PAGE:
Mercedes party mode explained

After Lewis Hamilton’s “party mode” comment drew a lot of attention and Red Bull boss called for limiting engine modes in qualifying races, Mercedes has come forth to explain various engine modes used in its new car, the W09.

While conducting the pre-season testing, Hamilton jokingly said one of the new modes should be called the ‘party mode’ as it gave a speed boost that was enjoyable.

When the Brit won the pole position, staying six-tenths ahead of Ferrari and Red Bull, it brought in an avalanche of comments. The paddock was filled with rumours about the special Q3 mode that Hamilton had used to get a boost. No one believed (except Mercedes) the British racer when he said he did not change the engine modes between Q2 and Q3.

According to Mercedes, they use one mode for the majority part of each practice session, qualifying and the actual race. They also use another powerful mode that is used “according to the competitive context” and “sometimes this qualifying mode will be used throughout qualifying, sometimes only in Q3”.

How the modes work

Since the introduction of the hybrid engine, an F1 power unit comprises the internal combustion engine (ICE), turbo, MGU-K and MGU-H, control electronics and energy store.

Mercedes, like any other manufacturer, uses multiple combinations to achieve different output levels. As an example, ICE performance can be improved by injecting more fuel or changing the ignition timing or by modifying how its MGU-K and MGU-H can recover and deploy electrical energy.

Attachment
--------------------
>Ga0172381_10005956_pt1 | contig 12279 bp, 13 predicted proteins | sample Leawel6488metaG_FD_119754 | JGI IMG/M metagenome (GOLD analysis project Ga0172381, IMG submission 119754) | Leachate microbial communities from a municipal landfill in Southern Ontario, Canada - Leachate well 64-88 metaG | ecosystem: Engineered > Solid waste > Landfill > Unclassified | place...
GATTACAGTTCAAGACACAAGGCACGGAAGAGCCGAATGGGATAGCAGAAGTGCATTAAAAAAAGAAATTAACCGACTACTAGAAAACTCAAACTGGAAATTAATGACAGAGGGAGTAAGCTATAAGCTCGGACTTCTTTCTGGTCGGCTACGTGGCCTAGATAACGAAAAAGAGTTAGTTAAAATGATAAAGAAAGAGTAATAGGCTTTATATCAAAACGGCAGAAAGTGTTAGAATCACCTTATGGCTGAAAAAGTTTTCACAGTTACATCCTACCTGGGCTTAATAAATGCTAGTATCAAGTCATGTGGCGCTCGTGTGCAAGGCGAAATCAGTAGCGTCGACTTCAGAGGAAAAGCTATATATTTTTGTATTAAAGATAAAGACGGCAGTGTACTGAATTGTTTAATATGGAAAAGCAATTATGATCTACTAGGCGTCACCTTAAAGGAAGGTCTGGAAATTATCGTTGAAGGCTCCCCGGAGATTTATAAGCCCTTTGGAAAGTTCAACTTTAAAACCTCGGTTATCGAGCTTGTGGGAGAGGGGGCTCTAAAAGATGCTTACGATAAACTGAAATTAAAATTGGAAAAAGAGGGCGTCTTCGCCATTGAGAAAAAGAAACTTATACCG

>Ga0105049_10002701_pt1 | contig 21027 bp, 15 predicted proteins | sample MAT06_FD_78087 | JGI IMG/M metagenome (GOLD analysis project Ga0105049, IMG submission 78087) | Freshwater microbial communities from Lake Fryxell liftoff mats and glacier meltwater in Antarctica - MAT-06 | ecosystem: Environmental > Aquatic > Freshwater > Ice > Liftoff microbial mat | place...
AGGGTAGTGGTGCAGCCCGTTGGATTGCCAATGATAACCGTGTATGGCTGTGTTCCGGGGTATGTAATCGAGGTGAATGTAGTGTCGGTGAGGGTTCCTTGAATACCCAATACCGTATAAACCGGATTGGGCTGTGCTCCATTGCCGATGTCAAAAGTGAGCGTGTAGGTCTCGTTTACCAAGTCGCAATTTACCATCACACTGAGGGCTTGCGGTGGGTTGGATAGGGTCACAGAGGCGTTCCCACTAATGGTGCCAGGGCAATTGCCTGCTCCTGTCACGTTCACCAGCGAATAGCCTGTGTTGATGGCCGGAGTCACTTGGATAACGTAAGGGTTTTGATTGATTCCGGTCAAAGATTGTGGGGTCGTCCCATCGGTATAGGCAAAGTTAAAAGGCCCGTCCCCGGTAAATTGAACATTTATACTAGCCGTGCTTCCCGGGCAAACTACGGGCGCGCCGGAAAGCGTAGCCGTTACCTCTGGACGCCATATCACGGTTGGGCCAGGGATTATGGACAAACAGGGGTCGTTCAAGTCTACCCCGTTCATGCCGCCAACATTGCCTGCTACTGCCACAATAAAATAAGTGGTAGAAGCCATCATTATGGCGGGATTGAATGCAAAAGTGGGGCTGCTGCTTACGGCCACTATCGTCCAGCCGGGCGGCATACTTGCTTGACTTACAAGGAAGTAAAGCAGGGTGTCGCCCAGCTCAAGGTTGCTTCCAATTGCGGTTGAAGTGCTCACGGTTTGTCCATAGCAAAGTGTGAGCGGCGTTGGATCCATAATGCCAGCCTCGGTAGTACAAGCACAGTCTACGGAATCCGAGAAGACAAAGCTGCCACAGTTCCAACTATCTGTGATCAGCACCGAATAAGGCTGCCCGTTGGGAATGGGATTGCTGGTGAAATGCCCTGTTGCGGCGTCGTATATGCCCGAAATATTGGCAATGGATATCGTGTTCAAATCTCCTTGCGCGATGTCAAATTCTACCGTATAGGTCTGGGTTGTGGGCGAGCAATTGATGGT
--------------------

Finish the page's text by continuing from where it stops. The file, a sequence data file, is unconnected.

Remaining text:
The three modes that Mercedes defines use different settings to impact how the MGU-K and MGU-H recover or deploy energy. For example, they consider the race start as the best time for a “full deployment”.

Conservation Mode

During the practice runs and in some parts of the grand prix race, Mercedes uses the “recovery energy management mode” during the grand prix as it balances “ballsy on-track passing and tactical strategy” This is known as the Conservation mode.

In the Australian GP both the German outfit’s drivers experienced overheating and turned down their engines to manage its performance. A similar tactic is used during safety car deployments.

When using the higher power mode, the drivers are given a specific mileage allocation to reduce the chances of damaging the engines. Since the whole season has to run on three engines, limitations have been placed on how often and for how long the power modes can be used.

Phase document

The “phase document” dictates the mileage limitations that the works teams and the customer teams like Williams and Force India should follow during each race weekend to optimise the engine’s life.

As per Mercedes calculation, the fourth race of the season at Azerbaijan is the first “power-sensitive” track as it is “dominated by long straights and acceleration zones”.

Mercedes said: “it will be interesting to see how the storyline around engine modes develops as the season progresses, particularly when F1 reaches those more power-sensitive venues”.

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